If the addition of stickers makes you leave the platform, then that's certainly a loss for you and those like you, but it's a huge win for the much-larger group of people who will be attracted to the service.
Where will they go? To some less secure alternative simply because of stickers?
I'm afraid you really can't rule that out, no.
My reaction is the opposite. I love the signal iOS app because it doesn't try to do SMS. It lets you enter the code which is great if I want to use a Google Voice number instead of a carrier number (and I don't forward Google Voice texts to the carriers). I am not a fan of SMS fallback and I am glad I get the "Enable Signal for SMS" on Android as opposed to just sending a text.
My only question is the following: what protection is there against the server sending a correct remote attestation for the code being executed to the client, and then, right after this attestation is validated, the server rerouting the network pipe so that the contact list the client sends goes to a different server running different, non-SGX code?
I ask that as a non-expert in SGX, so this might be something that has an obvious answer.
Edited to add: Also, isn't it the case that verifying SGX remote attestations requires phoning home to Intel? If that's the case here (and I'm not sure that it is,) is Intel consequently able to build an IP address graph of Signal users?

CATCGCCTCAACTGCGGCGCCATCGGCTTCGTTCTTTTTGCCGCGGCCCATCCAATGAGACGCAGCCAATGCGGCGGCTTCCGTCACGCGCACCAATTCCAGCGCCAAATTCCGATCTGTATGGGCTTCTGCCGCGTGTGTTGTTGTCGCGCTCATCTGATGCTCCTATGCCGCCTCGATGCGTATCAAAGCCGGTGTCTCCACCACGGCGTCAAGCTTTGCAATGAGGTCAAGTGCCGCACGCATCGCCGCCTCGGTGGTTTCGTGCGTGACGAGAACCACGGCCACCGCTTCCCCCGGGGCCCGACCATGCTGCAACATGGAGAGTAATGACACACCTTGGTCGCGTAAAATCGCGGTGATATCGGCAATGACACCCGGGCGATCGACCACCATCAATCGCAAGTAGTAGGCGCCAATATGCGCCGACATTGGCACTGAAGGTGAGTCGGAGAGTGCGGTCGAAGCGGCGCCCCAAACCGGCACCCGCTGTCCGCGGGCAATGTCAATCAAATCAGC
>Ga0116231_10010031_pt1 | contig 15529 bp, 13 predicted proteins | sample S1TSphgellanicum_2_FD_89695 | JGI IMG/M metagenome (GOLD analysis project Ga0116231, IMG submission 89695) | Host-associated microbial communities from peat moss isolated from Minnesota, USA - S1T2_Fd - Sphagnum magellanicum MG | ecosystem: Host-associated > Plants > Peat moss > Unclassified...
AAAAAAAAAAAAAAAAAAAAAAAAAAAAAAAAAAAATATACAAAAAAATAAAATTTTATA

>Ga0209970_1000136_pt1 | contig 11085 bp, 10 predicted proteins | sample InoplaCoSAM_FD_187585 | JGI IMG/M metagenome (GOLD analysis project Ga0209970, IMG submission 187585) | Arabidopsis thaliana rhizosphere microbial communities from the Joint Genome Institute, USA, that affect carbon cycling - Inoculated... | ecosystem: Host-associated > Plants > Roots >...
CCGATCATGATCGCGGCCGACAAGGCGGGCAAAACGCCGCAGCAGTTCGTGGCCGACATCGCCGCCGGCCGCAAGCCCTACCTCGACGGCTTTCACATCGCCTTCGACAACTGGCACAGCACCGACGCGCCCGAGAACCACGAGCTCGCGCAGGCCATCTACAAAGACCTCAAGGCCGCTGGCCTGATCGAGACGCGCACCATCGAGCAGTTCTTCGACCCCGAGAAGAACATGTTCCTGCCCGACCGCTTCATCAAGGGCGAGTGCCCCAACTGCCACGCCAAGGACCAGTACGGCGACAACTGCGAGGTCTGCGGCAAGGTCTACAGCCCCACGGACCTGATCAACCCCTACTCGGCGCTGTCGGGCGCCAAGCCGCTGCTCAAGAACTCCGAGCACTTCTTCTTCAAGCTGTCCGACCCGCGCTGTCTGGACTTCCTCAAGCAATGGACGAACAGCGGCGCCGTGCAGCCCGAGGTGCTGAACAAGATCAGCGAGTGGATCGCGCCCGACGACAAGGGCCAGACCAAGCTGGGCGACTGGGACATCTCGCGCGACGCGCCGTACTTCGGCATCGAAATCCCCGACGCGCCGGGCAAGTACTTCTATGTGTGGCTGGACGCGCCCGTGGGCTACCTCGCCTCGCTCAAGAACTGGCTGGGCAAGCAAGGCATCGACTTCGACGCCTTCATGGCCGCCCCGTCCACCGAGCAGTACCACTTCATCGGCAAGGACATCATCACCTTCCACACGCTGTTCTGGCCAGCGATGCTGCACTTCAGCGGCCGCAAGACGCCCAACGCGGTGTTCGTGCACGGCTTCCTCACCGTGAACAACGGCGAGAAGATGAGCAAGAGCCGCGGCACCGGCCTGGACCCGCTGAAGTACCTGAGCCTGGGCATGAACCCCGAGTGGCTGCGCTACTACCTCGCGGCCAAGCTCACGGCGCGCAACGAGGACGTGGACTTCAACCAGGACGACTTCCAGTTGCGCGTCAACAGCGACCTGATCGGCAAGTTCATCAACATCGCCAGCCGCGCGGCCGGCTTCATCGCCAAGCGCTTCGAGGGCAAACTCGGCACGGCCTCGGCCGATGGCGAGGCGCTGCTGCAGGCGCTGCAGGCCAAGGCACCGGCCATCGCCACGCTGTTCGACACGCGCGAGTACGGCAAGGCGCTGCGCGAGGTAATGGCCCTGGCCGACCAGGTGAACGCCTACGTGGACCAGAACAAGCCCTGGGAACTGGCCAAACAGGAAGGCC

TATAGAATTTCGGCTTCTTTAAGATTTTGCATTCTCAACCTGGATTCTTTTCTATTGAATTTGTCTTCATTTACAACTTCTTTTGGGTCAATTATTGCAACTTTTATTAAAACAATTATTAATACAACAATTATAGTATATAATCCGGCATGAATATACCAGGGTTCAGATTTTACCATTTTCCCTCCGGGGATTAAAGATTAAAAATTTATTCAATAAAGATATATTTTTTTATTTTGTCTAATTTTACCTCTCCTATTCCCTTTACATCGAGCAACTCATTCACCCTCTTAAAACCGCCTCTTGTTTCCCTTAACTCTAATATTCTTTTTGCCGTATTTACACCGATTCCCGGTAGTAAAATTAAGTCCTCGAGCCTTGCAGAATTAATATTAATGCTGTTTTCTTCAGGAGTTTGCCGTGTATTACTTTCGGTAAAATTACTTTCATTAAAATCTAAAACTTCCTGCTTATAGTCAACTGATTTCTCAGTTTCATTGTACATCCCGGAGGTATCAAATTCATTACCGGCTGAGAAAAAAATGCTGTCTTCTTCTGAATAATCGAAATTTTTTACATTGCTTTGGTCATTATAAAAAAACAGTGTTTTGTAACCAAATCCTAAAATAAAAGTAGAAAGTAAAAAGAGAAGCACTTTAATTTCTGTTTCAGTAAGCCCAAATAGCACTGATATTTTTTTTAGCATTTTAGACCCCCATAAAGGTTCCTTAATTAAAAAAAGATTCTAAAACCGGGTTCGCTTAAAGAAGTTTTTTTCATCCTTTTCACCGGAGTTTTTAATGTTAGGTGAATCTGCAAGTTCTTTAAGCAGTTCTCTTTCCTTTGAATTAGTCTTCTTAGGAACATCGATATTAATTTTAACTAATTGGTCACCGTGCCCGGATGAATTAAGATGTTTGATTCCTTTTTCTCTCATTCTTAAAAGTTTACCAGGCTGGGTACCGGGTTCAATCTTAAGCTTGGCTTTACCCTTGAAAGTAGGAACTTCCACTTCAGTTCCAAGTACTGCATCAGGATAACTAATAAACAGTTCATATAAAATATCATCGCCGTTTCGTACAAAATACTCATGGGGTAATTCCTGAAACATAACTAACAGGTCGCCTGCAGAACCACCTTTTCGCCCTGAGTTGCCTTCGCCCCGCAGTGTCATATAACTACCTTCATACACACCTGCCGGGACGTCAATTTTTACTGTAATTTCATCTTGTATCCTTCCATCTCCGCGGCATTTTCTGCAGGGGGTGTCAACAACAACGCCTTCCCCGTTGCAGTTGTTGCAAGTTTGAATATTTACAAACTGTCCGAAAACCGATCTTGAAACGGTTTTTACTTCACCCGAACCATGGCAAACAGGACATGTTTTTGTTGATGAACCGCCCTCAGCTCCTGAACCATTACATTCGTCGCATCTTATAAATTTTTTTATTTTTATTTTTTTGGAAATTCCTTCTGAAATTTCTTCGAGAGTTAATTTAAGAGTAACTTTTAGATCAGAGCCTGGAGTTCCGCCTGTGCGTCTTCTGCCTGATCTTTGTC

Edit 2: Matthew Green has provided a credible answer to my initial question: https://twitter.com/matthew_d_green/status/91274558241391820...
The same thing that prevents contacting an HTTPS server and having your connection re-routed after verifying the server certificate: the code elsewhere (e.g. outside the enclave) doesn't have the keys.
In the current contact discovery implementation you need to fully trust the server, namely the open source component that is the contact discovery service.
In this proposed new implementation, you still have to trust the server; you need to trust closed source processor hardware offering the Software Guard Extensions.
Those extensions need necessarily be kept away from user control, because otherwise you could pretend to attest a particular program, while actually running a different program. So this encourages a centralization of trust into a private key managed by processor manufacturers, which with server hardware is primarily Intel.
(note that you fully need to trust the processor hardware in both cases; I'm only arguing that this scheme possibly isn't an improvement)